Monday, November 29, 2010

Constraint Satisfaction

Several weeks ago, I wrote another in a series of agonizing posts
about trying to find a name for Kermit. At the time, we had it narrowed down to five possibilities, and I was desperate to narrow it down more than that, and soon. After much more deliberation with S, we decided to just pick the front runner and treat it like a done deal. Assume that's the name, start using it around the house, kick the tires a bit and see how it feels.

There's a certain relief that comes with feeling like a decision has been made, even if we can still change our minds many many times between now and Kermit's arrival. The name that we picked has grown on me more and more, and at this point, I'm fairly happy with it. S wants to kick it around a bit more before he declares it "the name," but says that if Kermit were born today, he'd be happy with it. For now, that's good enough for me. We probably have several more weeks to decide for sure anyway.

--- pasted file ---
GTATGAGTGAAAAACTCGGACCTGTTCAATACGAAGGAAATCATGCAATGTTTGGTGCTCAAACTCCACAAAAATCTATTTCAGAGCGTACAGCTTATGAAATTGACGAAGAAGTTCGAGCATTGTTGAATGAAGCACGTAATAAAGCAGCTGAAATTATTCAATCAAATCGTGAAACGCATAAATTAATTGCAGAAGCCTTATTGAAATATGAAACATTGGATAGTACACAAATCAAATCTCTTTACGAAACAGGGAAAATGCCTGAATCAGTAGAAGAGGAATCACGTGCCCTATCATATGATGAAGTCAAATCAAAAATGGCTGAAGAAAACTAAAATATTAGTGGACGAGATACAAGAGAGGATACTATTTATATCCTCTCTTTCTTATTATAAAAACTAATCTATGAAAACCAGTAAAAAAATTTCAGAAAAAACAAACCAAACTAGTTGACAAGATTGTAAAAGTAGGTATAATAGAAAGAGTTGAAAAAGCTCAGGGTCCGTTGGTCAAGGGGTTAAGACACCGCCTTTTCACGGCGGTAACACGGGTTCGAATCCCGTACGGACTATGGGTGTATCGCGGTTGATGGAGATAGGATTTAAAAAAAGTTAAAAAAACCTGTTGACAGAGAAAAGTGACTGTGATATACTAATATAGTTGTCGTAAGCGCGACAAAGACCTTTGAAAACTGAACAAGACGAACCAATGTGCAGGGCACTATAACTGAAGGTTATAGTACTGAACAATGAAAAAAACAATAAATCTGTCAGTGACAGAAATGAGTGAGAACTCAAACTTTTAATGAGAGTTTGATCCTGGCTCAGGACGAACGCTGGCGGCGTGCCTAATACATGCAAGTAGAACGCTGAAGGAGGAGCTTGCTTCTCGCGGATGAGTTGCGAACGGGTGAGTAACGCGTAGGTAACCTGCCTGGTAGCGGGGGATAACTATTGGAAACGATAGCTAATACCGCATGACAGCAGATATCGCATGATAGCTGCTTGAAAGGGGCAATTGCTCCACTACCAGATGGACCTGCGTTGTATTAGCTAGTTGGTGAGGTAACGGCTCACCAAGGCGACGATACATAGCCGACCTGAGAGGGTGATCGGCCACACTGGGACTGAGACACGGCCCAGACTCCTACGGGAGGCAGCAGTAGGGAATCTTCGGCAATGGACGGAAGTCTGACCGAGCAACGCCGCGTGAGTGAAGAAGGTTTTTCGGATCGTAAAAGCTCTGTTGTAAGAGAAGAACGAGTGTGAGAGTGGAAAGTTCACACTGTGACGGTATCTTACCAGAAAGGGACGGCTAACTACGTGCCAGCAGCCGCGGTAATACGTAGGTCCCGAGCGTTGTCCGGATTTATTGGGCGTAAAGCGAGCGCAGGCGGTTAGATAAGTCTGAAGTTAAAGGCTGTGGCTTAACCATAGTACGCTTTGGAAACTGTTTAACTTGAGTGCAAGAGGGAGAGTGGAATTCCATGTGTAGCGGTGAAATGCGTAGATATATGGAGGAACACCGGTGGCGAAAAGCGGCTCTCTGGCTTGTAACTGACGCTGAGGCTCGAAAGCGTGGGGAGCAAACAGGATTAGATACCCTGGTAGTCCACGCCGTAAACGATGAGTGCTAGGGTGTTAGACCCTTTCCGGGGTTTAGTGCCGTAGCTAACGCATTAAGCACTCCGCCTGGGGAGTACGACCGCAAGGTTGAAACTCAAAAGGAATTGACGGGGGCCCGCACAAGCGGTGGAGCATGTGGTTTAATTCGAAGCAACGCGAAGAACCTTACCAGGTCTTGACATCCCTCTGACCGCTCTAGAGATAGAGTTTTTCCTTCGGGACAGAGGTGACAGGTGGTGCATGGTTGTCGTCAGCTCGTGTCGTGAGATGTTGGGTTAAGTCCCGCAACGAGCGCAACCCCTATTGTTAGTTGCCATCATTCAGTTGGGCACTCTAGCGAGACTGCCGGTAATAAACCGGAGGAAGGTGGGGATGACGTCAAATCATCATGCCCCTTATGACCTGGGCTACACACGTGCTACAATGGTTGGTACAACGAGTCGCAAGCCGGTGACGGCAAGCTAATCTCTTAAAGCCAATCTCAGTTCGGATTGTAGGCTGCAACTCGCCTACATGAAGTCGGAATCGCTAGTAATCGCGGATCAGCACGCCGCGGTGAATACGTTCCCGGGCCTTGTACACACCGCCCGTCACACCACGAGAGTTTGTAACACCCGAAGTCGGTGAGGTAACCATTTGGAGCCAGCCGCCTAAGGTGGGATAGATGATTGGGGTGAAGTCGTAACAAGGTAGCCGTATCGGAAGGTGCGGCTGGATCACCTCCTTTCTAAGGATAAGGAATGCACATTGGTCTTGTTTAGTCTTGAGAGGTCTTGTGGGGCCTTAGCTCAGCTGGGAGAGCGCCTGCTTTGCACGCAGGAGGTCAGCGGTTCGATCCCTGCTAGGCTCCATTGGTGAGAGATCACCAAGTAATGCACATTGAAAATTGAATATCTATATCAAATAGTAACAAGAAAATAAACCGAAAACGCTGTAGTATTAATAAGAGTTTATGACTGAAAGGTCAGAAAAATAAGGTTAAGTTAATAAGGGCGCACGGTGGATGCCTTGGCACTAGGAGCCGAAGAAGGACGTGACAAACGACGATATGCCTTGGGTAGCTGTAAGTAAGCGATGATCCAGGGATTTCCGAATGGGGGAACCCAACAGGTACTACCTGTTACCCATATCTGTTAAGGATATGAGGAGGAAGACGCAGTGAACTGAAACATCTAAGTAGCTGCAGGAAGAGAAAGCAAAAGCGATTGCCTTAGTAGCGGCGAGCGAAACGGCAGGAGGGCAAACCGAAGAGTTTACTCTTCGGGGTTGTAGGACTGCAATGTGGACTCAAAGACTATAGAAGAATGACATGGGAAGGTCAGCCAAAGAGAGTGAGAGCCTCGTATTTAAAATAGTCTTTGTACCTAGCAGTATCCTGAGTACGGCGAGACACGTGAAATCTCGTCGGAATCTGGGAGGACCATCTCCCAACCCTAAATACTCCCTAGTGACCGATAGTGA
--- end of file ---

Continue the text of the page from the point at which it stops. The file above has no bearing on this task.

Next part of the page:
Two months ago, when we took LL for his two-year checkup, we informed our wonderful pediatrician, Dr. K, that she would soon be acquiring a new patient. She was very happy for us, and asked if she could help in any way. I was mostly joking, but I asked her if she'd heard any cool baby names recently that she thought we'd like. I figured, who better to have the pulse of local baby naming trends than a pediatrician with a growing practice? Her whole face lit up and she said, "Ooooh, I love helping with names! Any name requirements that I should know about?" We briefly outlined our constraints for her, and she said that she'd give it some thought and get back to us.